I beg leave in the first place, with the greatest honor, the most profound and dutiful respect, to address myself to his excellency the Governor of this State.
May it please your Excellency,
We account ourselves happy, most illustrious sire, that by the free election and annual voice of the citizens, God hath for so many years past called you up to the Supreme Magistracy in this commonwealth. And while we rejoice that this State embosoms numerous characters equal to the highest offices of government: yet should this day’s election fall again upon him, who, according to the interpretation of his name (Jonathan, Jehovah-natan) Jehovah hath given us, it would diffuse a joy through the United States. And should you now resign the chair, you would enjoy the reflection that you had been carried through a scene of the most distinguished usefulness, and loved to see the end of the war and establishment of American liberty and INDEPENDENCE.
It is observable, that, by a particular turn of genius and a peculiar discipline in early life, God often prepares great characters, for that future usefulness and eminence, for which they are designed in the world. This was conspicuous in the instances of Joseph, Moses, and Daniel: neither of whom in youth, thought that they were training up for the eminent spheres of action in which they afterwards moved.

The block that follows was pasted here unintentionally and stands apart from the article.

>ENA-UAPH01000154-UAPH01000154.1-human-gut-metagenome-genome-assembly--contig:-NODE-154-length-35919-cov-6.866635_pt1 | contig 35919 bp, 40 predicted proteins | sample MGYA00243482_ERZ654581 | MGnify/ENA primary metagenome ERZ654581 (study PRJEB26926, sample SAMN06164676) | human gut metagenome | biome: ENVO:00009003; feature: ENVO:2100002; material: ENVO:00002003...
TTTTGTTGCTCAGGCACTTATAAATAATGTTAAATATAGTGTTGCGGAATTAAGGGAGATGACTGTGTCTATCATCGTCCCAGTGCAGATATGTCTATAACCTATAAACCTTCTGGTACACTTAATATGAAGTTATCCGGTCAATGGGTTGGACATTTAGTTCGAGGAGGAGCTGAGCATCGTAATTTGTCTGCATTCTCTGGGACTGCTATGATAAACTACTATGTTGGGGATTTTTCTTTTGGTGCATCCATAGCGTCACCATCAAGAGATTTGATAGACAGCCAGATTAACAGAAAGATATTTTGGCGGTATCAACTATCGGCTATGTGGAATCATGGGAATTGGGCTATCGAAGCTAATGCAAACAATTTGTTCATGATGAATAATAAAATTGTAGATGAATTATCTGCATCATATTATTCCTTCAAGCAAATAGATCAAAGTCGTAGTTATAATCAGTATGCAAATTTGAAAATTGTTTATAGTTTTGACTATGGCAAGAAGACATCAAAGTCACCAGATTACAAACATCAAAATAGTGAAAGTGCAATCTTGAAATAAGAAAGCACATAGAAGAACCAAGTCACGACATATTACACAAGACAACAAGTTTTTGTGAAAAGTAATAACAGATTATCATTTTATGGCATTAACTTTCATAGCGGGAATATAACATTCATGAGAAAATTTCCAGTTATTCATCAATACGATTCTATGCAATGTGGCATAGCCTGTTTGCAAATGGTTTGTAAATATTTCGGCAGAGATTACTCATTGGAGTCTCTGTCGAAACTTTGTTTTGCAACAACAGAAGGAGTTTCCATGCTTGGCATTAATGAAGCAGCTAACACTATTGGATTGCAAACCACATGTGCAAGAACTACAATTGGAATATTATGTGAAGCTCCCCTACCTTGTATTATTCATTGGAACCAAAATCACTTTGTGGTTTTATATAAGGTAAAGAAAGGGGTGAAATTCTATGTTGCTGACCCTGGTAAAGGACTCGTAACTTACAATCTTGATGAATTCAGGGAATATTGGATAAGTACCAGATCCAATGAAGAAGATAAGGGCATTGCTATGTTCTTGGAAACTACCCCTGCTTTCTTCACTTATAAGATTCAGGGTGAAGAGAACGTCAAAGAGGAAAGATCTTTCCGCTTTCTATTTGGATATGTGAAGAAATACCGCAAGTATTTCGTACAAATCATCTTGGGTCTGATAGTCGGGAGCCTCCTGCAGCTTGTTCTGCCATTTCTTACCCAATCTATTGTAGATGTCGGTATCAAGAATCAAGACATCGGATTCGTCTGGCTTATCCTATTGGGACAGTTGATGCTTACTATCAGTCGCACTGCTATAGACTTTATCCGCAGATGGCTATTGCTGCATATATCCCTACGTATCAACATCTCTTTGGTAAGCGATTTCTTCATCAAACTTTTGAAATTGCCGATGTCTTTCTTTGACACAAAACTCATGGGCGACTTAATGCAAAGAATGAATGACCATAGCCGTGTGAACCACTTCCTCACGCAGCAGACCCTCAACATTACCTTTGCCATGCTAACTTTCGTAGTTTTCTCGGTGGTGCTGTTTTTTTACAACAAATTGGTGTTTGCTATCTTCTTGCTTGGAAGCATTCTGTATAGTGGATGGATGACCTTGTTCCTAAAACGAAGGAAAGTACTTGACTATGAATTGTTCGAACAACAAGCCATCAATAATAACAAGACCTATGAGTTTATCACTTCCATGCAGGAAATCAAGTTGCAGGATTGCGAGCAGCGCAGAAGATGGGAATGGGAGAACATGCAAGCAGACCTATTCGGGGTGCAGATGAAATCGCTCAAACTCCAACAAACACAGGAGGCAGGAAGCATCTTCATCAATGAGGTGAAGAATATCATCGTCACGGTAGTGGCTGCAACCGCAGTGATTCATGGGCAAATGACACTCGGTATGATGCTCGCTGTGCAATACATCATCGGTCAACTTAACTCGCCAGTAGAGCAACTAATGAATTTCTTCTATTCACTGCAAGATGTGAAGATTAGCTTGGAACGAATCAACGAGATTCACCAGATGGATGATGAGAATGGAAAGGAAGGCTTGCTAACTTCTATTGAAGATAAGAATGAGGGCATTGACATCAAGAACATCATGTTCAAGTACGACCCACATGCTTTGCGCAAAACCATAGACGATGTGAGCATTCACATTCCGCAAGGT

Endowed with a singular strength of the mental powers, with a vivid and clear perception, with a penetrating and comprehensive judgment, embellished with the acquisition of academical, theological and political erudition, your excellency became qualified for a very singular variety of usefulness in life. Instituted in the sciences, the Hebrew literature, and theology, you were not only prepared for the sanctuary, but being export in all questions touching the law of your God, you became qualified to judge how we the Ministers of the Gospel under your government ought to behave ourselves in the house of God; while it has pleased God to call you up to other services in civil life. Thus the great Melchizedec was priest of the Most High God, and King of Salem. So Moses, though of the tribe of Levi and learned in all the wisdom of Egypt, was called of God to be King in Jeshurum.
An early entrance into civil improvement, and 50 years’ (1733 – elected representative; 1740 – elected into the council; 1766 – elected deputy Governor; 1769 – elected Governor) service of our country, with an uncommon activity and dispatch in business, had familiarized the whole rota of duty in every office and department, antecedent and preparatory to the great glory of your Excellency’s life, the last eight years administration at the head of this commonwealth; an administration which has rendered you the Pater Patriae, the father of your country, and our dulce decus atque tutamen.